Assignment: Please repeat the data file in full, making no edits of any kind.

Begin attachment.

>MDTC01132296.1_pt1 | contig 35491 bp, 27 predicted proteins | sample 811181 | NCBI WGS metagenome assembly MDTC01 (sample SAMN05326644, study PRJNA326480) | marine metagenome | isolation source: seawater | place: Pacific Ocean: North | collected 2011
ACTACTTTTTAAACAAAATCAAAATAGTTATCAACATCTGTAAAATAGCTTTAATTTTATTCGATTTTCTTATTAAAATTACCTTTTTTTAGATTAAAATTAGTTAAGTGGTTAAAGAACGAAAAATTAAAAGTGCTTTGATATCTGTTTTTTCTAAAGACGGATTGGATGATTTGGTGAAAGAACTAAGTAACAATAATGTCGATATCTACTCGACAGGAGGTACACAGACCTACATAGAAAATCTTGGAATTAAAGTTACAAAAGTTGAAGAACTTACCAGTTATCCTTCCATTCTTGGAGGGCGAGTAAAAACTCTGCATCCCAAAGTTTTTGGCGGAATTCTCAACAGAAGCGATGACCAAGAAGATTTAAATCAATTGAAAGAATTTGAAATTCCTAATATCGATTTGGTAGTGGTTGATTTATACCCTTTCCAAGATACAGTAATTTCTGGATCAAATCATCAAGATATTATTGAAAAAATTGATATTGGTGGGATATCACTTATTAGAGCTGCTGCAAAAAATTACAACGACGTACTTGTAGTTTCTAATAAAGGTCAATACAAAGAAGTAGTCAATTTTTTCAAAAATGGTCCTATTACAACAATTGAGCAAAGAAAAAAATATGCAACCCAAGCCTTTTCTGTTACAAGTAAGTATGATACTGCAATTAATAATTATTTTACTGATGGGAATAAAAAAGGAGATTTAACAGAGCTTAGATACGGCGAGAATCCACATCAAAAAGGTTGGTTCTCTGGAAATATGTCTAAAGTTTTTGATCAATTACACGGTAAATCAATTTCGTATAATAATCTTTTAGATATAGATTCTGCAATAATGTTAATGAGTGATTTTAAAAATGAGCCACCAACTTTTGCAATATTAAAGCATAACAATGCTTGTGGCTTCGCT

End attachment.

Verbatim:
>MDTC01132296.1_pt1 | contig 35491 bp, 27 predicted proteins | sample 811181 | NCBI WGS metagenome assembly MDTC01 (sample SAMN05326644, study PRJNA326480) | marine metagenome | isolation source: seawater | place: Pacific Ocean: North | collected 2011
ACTACTTTTTAAACAAAATCAAAATAGTTATCAACATCTGTAAAATAGCTTTAATTTTATTCGATTTTCTTATTAAAATTACCTTTTTTTAGATTAAAATTAGTTAAGTGGTTAAAGAACGAAAAATTAAAAGTGCTTTGATATCTGTTTTTTCTAAAGACGGATTGGATGATTTGGTGAAAGAACTAAGTAACAATAATGTCGATATCTACTCGACAGGAGGTACACAGACCTACATAGAAAATCTTGGAATTAAAGTTACAAAAGTTGAAGAACTTACCAGTTATCCTTCCATTCTTGGAGGGCGAGTAAAAACTCTGCATCCCAAAGTTTTTGGCGGAATTCTCAACAGAAGCGATGACCAAGAAGATTTAAATCAATTGAAAGAATTTGAAATTCCTAATATCGATTTGGTAGTGGTTGATTTATACCCTTTCCAAGATACAGTAATTTCTGGATCAAATCATCAAGATATTATTGAAAAAATTGATATTGGTGGGATATCACTTATTAGAGCTGCTGCAAAAAATTACAACGACGTACTTGTAGTTTCTAATAAAGGTCAATACAAAGAAGTAGTCAATTTTTTCAAAAATGGTCCTATTACAACAATTGAGCAAAGAAAAAAATATGCAACCCAAGCCTTTTCTGTTACAAGTAAGTATGATACTGCAATTAATAATTATTTTACTGATGGGAATAAAAAAGGAGATTTAACAGAGCTTAGATACGGCGAGAATCCACATCAAAAAGGTTGGTTCTCTGGAAATATGTCTAAAGTTTTTGATCAATTACACGGTAAATCAATTTCGTATAATAATCTTTTAGATATAGATTCTGCAATAATGTTAATGAGTGATTTTAAAAATGAGCCACCAACTTTTGCAATATTAAAGCATAACAATGCTTGTGGCTTCGCT